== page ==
Pirate Site Revenues in Russia Set to Plummet, First Fall in Five Years
In what is becoming an increasingly competitive market, generating revenue by any means is a must for most significant sites, platforms, and services operating in the piracy space.
In Russia, pirate platforms have been experiencing an upward revenue trend for many years but according to a forecast just published by cybersecurity firm Group-IB, 2019 is set to be much less lucrative.
For background, in 2015 revenues were estimated to be $32m but a year later the picture had changed significantly with the market almost doubling in size to $62m. In 2017 there was a further 21% uplift to $85m but in 2018 things began to slow down, with a small 2.3% growth delivering estimated revenues of $87m.
In its latest analysis, the company states that for the first time in half a decade, revenues are set to collapse. Group-IB predicts a figure of around $63.5m for 2019, a drop of 27% compared to estimates for 2018 published last year.
The reasons cited for the dramatic downward shift are numerous. Russia has been tightening its anti-piracy laws almost every year, including site-blocking and in particular, the ability to block repeat-infringer sites and their mirrors/proxies on a permanent basis.
However, the “tectonic shift”, as the company describes it, came as a result of the voluntary anti-piracy memorandum signed in 2018.
Internet platforms including Yandex, Mail.ru, Rambler and Gazprom Media, in conjunction with major content companies, agreed to the creation of an infringing content database which signals which URLs to remove from search results. Around 600,000 links to pirated copies of movies and TV shows are currently included.
The arrangement officially expired early October but an extension was subsequently agreed, with an option to continue until the end of the year if a bill to enshrine its terms in law is submitted to the State Duma by the end of this month. In the meantime, the effects of the agreement haven’t gone unnoticed.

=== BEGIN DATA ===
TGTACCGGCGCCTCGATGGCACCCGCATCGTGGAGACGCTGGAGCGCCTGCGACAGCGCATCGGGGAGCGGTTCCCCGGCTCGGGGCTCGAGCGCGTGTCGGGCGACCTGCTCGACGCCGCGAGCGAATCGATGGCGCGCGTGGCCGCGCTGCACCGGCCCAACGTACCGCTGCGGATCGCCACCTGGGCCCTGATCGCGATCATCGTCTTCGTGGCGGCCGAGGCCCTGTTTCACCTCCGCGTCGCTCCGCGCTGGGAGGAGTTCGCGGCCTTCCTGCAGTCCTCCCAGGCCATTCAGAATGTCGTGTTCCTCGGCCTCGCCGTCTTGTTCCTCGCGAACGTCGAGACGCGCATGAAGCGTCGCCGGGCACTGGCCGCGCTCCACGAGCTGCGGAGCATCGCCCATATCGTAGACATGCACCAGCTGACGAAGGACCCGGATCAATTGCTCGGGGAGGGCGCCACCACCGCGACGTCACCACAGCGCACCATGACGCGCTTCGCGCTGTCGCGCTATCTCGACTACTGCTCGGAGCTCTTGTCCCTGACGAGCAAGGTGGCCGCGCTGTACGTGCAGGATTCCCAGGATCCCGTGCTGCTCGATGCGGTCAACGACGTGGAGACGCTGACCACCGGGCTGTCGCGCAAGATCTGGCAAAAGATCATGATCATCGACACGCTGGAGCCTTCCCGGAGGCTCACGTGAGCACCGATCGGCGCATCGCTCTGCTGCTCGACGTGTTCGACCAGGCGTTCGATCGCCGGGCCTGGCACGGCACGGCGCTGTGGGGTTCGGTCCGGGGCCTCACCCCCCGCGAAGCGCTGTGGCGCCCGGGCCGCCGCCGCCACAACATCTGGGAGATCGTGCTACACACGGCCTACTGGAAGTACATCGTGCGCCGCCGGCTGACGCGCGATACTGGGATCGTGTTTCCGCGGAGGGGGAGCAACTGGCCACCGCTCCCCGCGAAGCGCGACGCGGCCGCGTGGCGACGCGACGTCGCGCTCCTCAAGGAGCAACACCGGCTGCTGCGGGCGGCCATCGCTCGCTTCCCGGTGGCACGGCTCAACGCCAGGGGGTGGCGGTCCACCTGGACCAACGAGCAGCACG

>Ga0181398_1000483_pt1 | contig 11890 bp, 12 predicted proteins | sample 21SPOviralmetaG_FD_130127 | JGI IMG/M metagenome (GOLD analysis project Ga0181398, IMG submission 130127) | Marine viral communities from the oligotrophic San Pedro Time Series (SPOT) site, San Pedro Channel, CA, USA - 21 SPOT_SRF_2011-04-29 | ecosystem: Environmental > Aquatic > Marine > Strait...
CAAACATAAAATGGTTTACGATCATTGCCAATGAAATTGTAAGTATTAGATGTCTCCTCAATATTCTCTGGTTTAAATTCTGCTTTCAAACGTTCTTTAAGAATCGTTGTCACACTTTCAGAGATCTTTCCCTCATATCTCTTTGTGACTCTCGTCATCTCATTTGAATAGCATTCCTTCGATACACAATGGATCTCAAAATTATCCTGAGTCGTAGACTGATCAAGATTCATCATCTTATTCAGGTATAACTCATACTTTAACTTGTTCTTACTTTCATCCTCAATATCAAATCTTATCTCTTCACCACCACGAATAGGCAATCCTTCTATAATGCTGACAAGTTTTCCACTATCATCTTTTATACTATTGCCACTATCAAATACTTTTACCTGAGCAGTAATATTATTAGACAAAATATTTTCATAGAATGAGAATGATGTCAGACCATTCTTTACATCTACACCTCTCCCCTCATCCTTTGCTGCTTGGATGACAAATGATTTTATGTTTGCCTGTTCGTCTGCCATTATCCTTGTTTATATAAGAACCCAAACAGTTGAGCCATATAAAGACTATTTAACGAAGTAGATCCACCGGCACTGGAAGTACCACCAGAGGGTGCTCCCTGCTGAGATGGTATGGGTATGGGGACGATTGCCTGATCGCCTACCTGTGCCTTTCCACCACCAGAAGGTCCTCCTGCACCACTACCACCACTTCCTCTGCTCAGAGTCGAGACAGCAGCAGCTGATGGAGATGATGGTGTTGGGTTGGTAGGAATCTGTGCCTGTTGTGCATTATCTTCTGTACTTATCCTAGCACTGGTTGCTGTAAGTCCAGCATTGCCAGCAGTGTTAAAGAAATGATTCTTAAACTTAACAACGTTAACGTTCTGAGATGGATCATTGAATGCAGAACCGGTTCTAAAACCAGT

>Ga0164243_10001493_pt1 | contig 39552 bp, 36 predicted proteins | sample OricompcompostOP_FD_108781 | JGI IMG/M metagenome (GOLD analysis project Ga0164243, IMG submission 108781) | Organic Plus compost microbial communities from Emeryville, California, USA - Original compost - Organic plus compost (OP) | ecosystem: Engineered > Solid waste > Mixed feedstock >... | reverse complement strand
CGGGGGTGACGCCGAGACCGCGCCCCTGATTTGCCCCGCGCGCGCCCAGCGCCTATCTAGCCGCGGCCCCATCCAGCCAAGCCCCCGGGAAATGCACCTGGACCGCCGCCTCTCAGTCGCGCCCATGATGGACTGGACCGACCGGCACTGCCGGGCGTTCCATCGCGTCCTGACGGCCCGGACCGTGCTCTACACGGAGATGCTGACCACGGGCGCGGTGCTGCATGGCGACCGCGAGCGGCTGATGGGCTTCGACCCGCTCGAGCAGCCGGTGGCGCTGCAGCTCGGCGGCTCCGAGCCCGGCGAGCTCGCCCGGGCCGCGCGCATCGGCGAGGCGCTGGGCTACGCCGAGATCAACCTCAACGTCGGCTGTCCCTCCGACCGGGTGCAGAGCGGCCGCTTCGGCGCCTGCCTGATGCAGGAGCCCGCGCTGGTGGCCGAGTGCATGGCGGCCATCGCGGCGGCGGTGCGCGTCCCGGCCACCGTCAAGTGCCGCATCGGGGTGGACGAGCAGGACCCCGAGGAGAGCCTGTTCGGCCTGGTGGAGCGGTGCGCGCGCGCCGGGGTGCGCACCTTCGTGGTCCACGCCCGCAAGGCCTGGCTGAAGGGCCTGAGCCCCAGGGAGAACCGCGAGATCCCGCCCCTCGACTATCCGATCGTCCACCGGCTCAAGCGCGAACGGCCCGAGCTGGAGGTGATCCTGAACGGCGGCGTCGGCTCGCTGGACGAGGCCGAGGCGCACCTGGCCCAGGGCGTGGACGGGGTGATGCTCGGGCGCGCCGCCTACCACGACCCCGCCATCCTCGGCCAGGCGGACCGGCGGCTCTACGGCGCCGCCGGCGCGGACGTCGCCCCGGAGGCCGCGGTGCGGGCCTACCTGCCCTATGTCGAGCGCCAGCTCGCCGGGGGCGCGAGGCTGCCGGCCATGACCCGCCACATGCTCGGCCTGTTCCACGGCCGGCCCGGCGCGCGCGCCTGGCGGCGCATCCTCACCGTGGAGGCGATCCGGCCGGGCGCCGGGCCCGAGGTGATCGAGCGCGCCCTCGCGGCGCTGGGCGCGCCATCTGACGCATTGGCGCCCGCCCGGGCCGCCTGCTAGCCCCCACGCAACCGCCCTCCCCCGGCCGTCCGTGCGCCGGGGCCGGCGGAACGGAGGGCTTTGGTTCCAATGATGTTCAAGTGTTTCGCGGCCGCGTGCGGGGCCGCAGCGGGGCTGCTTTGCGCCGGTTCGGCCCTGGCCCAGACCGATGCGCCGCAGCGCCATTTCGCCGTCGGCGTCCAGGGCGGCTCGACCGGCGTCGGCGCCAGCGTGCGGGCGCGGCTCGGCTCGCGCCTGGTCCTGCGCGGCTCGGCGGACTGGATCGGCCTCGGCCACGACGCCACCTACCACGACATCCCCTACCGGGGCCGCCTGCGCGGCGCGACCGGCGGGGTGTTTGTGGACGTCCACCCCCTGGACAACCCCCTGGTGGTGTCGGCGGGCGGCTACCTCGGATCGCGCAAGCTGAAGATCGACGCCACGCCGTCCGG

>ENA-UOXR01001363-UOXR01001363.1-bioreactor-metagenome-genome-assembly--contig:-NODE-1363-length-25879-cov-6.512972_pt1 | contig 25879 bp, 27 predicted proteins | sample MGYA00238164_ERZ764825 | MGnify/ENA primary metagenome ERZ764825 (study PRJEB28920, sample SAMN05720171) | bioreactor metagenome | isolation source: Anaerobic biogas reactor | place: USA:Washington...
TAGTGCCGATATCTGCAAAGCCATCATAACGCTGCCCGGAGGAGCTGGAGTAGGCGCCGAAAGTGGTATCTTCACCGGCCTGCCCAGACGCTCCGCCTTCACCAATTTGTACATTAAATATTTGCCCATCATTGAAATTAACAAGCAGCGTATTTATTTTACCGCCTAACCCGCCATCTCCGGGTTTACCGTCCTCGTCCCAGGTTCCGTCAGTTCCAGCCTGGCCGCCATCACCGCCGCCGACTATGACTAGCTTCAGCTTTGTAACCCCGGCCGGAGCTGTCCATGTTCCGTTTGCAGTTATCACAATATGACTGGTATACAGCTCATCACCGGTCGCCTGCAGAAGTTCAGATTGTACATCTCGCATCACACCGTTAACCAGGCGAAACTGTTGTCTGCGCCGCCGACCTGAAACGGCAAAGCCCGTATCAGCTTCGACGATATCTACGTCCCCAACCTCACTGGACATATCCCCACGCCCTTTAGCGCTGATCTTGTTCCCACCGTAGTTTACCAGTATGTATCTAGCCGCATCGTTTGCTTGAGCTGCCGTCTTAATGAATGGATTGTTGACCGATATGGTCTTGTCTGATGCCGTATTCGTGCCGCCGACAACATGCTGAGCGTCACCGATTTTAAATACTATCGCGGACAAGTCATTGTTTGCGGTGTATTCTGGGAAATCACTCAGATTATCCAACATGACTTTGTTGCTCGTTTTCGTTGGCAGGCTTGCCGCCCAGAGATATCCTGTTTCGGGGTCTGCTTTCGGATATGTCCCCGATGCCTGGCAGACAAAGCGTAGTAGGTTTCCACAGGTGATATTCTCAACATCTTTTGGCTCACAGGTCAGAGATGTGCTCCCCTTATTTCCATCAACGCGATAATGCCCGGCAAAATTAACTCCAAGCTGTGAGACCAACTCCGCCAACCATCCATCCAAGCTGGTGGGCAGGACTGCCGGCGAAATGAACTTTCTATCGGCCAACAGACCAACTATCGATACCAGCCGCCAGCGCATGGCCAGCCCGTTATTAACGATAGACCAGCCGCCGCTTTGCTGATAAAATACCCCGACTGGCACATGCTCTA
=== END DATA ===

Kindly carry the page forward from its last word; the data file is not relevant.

“In the previous years, even if pirated content was removed from a web page, a user still could open the web page, finding it in the search engine, and see the advertisement placed on it, bringing money to online-pirates,” says Andrey Busargin, Director of Brand Protection and Anti-Piracy at Group-IB.
“In 2019, on the contrary, a user was not always able to open a resource with pirated video content, even intentionally.”
Pirate site operators have other advertising issues too. Group-IB estimates that the average earnings for a pirate site via advertising are around $10,000 per month, with online casinos and gaming platforms providing most of the income.
“The active work of the Russian Federal Tax Service against bookmakers and gambling led to the pushing out of advertisers of pirated websites,” Busargin notes.
“For example, Azino777, a highly affiliated provider of advertising services for pirate CDNs, has already lost its leading position.”
Many streaming portals in the region utilize these ‘pirate’ CDNs which bundle video and advertising into a single package. As recently reported, however, several major players were either taken down after legal action by BREIN, the MPA, and the Alliance for Creativity and Entertainment, or shut down as a direct result. At least temporarily, this could be affecting up to 80% of the pirate streaming market.
Nevertheless, there remains a thirst among Russian consumers for pirated content, so solutions are likely to be found. Group-IB says that the volume of search requests seeking pirated movies and TV shows increased by 0.06% in 2019, to 10.4 billion.
But there is also a cultural problem faced by content companies. A survey published in September by security company ESET suggested that just 9% of respondents prefer legal content over pirated, with 75% citing high prices as their motivation.
That being said, their supply will only continue if pirate sites can make money at their end, so it will be interesting to see whether their 2020 revenues continue on a downward trend.